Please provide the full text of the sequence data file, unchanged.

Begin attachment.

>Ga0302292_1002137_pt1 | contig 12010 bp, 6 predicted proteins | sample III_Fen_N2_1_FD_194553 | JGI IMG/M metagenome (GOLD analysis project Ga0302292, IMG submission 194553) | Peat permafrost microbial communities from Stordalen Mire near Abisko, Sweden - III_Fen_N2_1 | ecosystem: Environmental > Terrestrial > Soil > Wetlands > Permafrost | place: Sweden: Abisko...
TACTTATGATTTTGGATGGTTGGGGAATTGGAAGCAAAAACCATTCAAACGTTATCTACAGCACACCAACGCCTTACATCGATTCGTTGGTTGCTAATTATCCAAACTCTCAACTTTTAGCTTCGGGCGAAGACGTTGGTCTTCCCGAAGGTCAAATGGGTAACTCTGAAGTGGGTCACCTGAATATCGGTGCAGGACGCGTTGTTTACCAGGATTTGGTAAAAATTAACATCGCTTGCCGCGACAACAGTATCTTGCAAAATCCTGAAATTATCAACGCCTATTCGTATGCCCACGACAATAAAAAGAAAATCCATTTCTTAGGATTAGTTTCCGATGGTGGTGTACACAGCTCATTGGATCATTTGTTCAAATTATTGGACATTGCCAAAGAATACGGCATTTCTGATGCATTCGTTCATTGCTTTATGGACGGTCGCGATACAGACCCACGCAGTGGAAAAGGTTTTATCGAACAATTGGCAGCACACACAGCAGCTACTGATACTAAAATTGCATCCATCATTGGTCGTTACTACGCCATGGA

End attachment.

>Ga0302292_1002137_pt1 | contig 12010 bp, 6 predicted proteins | sample III_Fen_N2_1_FD_194553 | JGI IMG/M metagenome (GOLD analysis project Ga0302292, IMG submission 194553) | Peat permafrost microbial communities from Stordalen Mire near Abisko, Sweden - III_Fen_N2_1 | ecosystem: Environmental > Terrestrial > Soil > Wetlands > Permafrost | place: Sweden: Abisko...
TACTTATGATTTTGGATGGTTGGGGAATTGGAAGCAAAAACCATTCAAACGTTATCTACAGCACACCAACGCCTTACATCGATTCGTTGGTTGCTAATTATCCAAACTCTCAACTTTTAGCTTCGGGCGAAGACGTTGGTCTTCCCGAAGGTCAAATGGGTAACTCTGAAGTGGGTCACCTGAATATCGGTGCAGGACGCGTTGTTTACCAGGATTTGGTAAAAATTAACATCGCTTGCCGCGACAACAGTATCTTGCAAAATCCTGAAATTATCAACGCCTATTCGTATGCCCACGACAATAAAAAGAAAATCCATTTCTTAGGATTAGTTTCCGATGGTGGTGTACACAGCTCATTGGATCATTTGTTCAAATTATTGGACATTGCCAAAGAATACGGCATTTCTGATGCATTCGTTCATTGCTTTATGGACGGTCGCGATACAGACCCACGCAGTGGAAAAGGTTTTATCGAACAATTGGCAGCACACACAGCAGCTACTGATACTAAAATTGCATCCATCATTGGTCGTTACTACGCCATGGA